The presence of plastics in aquatic environments is a growing concern across the EU. This study explored the amount of microplastic particles present in raw and treated water at three water-treatment plants in the Czech Republic. While treated water contained fewer particles than raw1 fresh water, the amount found in treated water was not negligible, and largely comprised tiny particles of <10 micrometres (μm) in diameter. Ways to filter microplastics from potable water must be identified and their risk to humans, sources and routes into drinking water determined, say the researchers, Science for Environment Policy reports.
- Microplastics were present in all water samples from different treatment plants.
- The concentration of microplastics was higher in raw water than in treated water.
- Particles of 1–10 μm were the most abundant, accounting for up to 95%.
- Polyethylene terephthalate, polypropylene and polyethylene microplastics prevailed.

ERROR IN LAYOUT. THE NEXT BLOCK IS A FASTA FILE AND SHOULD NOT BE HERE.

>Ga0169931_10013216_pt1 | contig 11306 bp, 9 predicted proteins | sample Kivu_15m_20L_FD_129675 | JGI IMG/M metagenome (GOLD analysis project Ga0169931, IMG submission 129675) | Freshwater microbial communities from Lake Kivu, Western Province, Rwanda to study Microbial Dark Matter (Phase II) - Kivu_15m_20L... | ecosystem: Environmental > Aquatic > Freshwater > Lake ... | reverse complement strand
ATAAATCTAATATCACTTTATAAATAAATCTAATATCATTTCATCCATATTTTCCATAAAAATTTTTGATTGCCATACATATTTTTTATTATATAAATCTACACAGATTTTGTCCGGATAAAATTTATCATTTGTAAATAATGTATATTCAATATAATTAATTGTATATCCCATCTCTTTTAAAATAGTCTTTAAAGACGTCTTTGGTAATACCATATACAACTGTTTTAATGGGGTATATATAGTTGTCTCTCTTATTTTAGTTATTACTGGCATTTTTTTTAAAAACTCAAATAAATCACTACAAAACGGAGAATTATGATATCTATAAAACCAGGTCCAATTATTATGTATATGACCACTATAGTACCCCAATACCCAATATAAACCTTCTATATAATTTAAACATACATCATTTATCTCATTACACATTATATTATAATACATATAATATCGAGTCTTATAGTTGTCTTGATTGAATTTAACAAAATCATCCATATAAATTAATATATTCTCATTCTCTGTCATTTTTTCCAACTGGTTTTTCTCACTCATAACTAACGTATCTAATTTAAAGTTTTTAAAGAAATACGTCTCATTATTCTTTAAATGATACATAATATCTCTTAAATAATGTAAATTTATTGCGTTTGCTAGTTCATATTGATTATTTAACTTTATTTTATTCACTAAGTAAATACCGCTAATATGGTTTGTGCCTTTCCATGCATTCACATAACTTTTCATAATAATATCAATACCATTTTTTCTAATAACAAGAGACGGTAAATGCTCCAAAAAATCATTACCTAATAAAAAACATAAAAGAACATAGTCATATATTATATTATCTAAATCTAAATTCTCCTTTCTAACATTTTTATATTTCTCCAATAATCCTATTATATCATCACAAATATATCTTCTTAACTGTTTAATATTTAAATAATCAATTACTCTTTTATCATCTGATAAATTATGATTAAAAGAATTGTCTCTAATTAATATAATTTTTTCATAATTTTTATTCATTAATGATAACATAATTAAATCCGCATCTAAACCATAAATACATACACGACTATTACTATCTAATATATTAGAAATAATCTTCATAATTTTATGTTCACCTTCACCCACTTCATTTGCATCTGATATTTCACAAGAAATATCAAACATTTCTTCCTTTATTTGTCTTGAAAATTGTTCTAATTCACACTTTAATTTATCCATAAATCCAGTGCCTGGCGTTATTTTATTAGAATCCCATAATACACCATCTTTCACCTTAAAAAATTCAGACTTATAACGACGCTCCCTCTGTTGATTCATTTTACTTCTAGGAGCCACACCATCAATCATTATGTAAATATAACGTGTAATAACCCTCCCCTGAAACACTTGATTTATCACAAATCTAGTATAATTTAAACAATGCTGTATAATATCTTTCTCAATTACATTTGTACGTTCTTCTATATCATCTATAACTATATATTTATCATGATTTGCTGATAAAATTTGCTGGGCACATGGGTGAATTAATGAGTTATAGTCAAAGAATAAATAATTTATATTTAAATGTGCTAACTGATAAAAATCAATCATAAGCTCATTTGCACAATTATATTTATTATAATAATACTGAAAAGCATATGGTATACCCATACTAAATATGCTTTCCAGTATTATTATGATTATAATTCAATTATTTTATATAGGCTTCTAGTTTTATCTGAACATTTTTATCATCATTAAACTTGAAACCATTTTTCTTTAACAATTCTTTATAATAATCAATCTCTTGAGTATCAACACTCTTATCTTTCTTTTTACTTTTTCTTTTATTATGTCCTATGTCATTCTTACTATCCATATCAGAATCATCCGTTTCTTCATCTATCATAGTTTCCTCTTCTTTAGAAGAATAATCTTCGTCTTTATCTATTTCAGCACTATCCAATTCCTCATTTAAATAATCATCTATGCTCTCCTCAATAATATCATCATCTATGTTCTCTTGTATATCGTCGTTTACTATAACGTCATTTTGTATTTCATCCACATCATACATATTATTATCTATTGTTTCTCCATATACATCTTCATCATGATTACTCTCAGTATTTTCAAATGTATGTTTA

The study investigates the content of microplastic particles in freshwater and drinking water. Specifically, three water treatment plants (WTPs) supplied by different kinds of water bodies were selected and their raw and treated water was analysed for microplastics (MPs). Microplastics were found in all water samples and their average abundance ranged from 1473 ± 34 to 3605 ± 497 particles L−1 in raw water and from 338 ± 76 to 628 ± 28 particles L−1 in treated water, depending on the WTP. This study is one of very few that determine microplastics down to the size of 1 μm, while MPs smaller than 10 μm were the most plentiful in both raw and treated water samples, accounting for up to 95%. Further, MPs were divided into three categories according to their shape. Fragments clearly prevailed at two of the WTPs and fibres together with fragments predominated at one case. Despite 12 different materials forming the microplastics being identified, the majority of the MPs (>70%) comprised of PET (polyethylene terephthalate), PP (polypropylene) and PE (polyethylene). This study contributes to fill the knowledge gap in the field of emerging microplastic pollution of drinking water and water sources, which is of concern due to the potential exposure of microplastics to humans.